Henderson State University later this month will begin requiring employees to take one-day-per-week furloughs while campus leaders pursue a long-term strategy of program cuts in response to a cash crunch and depleted savings, according to documents presented to university staff and faculty members Thursday.
Chancellor Chuck Ambrose, who started on the job in November, in a phone interview said there's a need for immediate cost savings at the Arkadelphia campus -- including "fewer than a dozen" staff positions eliminated this fiscal year -- as well as more permanent changes.
"We failed to make our spending adjustments against the decline in enrollment. We've relied for two years on federal stimulus dollars to somewhat defer those decisions, and it's accumulated in the last part of the fiscal year, requiring us to act at a speed and a scale that's hurtful," Ambrose said.
Faculty and staff members heard Ambrose in a virtual meeting Thursday announce a plan to declare "financial exigency," a process outlined in the university's faculty handbook that could result in a hastening of program reductions.
"I fully expect that at some point faculty will lose their jobs," said James Engman, a biology professor for the past 26 years at Henderson State and president of the university's faculty senate.
The university enrolled 2,919 students last fall, down 7.7% from the previous year, according to state data. Most other universities also saw enrollment declines, but among public universities only Arkansas Tech University saw a steeper drop by percentage.
Before the most recent year-over-year enrollment decline, the university experienced previous financial woes, including an operating loss of $6.1 million in fiscal 2019. University officials have linked financial difficulties in part to unpaid student accounts.
The campus now faces a $12.5 million shortfall in its current fiscal year, which ends June 30, according to the documents shared with staff and faculty members Thursday, and also posted on the university's website. The university projects $55.8 million in annualized cash revenue rather than the budgeted amount of $68.3 million in operating revenue.
Immediate changes described in a letter by Ambrose to the campus community also include salary reductions for some academic administrators. The furloughs start Feb. 28 and are expected to continue through June "at a minimum," according to the financial presentation documents.
Federal stimulus aid referred to by Ambrose has come in the form of millions in federal coronavirus relief funds distributed to Arkansas colleges and universities. But the financial documents presented Thursday stated that the $12.5 million shortfall is projected even with $6 million in federal relief funds, which will not be available in the next fiscal year.
"As we attempt to redefine the scope and role of HSU as an institution of higher education, we are going to make changes to our management structure to ensure that our resources are allocated appropriately," Ambrose said in a letter addressed to the campus community. "Sadly, this process will ultimately involve program elimination and a reallocation of resources into the programs that best serve our students and community."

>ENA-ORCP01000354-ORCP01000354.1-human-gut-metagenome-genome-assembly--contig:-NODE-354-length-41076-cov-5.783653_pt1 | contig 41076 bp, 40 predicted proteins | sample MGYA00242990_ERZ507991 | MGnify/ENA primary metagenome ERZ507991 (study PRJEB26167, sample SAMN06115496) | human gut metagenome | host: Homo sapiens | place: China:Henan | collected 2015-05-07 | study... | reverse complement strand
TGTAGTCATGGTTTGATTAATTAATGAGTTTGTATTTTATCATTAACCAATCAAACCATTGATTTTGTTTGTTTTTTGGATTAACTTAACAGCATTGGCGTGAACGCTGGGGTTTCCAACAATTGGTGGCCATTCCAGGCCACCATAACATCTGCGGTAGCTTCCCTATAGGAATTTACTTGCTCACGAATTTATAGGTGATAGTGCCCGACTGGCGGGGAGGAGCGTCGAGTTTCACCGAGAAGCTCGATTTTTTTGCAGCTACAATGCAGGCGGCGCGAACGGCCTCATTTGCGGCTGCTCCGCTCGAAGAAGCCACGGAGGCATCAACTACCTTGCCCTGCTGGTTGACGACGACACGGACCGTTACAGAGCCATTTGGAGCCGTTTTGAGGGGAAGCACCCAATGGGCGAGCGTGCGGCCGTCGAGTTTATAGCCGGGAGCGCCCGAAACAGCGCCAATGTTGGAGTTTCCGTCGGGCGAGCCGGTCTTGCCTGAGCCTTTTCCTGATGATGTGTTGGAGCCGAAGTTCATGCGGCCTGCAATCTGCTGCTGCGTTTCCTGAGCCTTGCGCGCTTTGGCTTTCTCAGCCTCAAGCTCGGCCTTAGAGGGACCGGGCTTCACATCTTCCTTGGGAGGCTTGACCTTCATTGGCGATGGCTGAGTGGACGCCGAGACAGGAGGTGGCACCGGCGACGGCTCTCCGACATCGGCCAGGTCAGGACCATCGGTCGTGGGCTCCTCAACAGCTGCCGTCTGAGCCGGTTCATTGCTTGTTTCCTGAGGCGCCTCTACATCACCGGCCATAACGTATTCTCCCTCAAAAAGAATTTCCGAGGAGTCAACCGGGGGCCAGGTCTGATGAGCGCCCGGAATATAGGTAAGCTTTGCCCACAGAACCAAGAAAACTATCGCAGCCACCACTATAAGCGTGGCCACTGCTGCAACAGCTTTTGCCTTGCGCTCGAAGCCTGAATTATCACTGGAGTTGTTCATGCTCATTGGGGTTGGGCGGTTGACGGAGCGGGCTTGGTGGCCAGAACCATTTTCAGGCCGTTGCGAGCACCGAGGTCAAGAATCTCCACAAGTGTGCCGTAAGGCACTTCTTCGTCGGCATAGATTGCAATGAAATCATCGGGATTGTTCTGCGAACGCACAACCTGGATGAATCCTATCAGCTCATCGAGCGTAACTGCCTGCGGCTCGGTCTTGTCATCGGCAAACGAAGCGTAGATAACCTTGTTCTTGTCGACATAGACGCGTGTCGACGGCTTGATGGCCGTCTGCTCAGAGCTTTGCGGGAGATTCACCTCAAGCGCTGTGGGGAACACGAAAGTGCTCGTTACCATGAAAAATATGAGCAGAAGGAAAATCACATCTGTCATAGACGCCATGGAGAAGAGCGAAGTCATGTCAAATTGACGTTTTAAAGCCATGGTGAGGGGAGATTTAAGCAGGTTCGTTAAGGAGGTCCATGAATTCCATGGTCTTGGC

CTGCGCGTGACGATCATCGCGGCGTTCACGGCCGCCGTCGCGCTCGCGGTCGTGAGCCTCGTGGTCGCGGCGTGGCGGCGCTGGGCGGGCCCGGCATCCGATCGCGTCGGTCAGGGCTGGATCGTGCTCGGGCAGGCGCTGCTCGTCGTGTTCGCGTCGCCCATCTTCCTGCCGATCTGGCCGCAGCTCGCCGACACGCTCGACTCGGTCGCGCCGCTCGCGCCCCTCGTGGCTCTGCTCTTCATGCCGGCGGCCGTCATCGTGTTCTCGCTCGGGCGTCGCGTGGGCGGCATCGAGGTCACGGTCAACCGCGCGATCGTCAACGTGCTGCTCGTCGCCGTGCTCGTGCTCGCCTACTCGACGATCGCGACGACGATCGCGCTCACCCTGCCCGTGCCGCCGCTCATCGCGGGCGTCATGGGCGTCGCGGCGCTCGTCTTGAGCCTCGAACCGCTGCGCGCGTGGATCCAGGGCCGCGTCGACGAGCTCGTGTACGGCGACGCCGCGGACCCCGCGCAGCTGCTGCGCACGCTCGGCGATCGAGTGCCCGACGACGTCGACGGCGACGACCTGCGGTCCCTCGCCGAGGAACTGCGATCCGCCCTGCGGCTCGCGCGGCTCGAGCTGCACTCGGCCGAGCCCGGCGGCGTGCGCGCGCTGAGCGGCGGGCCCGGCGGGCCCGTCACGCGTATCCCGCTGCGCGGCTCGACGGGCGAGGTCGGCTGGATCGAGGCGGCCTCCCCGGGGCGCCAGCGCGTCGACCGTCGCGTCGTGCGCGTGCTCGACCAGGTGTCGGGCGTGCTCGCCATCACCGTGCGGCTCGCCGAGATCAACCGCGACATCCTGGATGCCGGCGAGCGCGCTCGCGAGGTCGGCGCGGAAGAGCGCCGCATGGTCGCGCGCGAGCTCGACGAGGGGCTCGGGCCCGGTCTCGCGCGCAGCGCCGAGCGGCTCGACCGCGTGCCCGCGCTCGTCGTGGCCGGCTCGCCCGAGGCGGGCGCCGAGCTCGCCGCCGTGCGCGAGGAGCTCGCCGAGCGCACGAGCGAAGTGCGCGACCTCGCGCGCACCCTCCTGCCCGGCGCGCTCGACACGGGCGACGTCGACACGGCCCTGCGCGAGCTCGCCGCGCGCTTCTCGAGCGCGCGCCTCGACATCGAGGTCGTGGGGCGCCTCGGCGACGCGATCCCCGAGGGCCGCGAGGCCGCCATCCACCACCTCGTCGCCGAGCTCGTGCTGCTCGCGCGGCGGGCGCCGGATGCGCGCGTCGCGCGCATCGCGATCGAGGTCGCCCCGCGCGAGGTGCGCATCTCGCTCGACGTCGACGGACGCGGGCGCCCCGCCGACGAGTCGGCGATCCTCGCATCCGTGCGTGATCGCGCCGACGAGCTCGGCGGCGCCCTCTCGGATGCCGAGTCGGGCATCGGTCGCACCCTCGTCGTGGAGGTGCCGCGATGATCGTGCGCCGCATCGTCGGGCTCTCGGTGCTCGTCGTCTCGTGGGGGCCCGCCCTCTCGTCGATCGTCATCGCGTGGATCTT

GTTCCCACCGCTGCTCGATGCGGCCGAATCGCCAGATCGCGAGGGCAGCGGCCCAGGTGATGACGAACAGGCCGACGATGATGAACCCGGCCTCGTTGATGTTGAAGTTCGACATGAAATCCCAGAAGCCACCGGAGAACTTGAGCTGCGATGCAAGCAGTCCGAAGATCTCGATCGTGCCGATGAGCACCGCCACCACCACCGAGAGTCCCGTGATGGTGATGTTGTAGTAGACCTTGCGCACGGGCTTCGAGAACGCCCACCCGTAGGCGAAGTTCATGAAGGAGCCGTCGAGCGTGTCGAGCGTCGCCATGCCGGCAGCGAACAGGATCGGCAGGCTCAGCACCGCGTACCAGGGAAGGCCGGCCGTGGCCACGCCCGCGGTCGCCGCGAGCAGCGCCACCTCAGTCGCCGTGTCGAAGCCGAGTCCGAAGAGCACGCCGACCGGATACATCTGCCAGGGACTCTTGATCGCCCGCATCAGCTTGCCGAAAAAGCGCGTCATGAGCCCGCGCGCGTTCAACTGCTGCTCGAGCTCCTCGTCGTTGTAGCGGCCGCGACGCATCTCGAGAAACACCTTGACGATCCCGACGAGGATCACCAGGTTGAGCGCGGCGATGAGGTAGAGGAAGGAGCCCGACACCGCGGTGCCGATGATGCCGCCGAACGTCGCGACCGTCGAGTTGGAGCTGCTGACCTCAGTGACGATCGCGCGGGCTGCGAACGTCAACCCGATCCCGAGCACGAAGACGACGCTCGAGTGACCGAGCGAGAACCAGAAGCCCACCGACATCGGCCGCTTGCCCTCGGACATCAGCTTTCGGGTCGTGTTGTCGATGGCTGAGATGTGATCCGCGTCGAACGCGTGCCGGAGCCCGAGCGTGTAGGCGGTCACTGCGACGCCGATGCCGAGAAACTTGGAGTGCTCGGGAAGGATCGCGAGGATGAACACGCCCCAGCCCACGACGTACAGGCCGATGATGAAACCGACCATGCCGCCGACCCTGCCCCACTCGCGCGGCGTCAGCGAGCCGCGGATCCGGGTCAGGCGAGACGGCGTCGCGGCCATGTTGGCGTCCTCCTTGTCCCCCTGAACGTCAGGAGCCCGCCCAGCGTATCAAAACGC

In 2019, state officials approved a $6 million loan to Henderson State University, the first such loan from the state's Budget Stabilization Trust Fund to a public higher education institution since a 2009 loan to the University of Central Arkansas, a state spokesman has said.
Henderson State has until June 30, 2028, to pay back the previous $6 million, no-interest loan from the state, and the university repaid $250,000 on June 30 of last year, according to information posted on its website.
Ambrose, in a phone interview, said the university is not currently planning on asking the state for an additional loan.
In response to the 2019 financial woes, Henderson State joined the Arkansas State University System. Henderson State officially became a part of the ASU System in 2021.
"We've known for a long time that Henderson was in a very precarious financial position, and drastic measures are going to have to be taken for this institution to survive," said Engman, the biology professor.
But he said he has concerns about using simple financial measures to decide what academic programs to cut.
"Science is expensive to do," said Engman, adding that Henderson State has propelled many students onward to graduate degree programs in medicine, pharmacy and physical therapy, among other disciplines.
"I know the administration has some really, really difficult decisions to make. But what we're hopeful for is that the faculty will be allowed to have significant and sufficient input into how those decisions are made," Engman said.
The presentation documents from Thursday noted that Henderson State's graduation rates "are among the lowest in Arkansas," while also stating that more than half of the university's first-year students are eligible for federal Pell grants, a form of financial aid reserved for students with exceptional financial need.
Among Pell grant recipients, the six-year graduation rate was 26%, while for non-Pell recipients, the six-year graduation rate was 45.7% for those students entering in 2014, the documents state.
Ambrose said in a phone interview that the cost of delivering programs will be a factor in any decisions on cuts, but so will factors like whether students in a program go on to earn their degrees and whether programs serve workforce demands in the region and state.
"The business model of higher education is all driven by our ability to help students succeed," Ambrose said.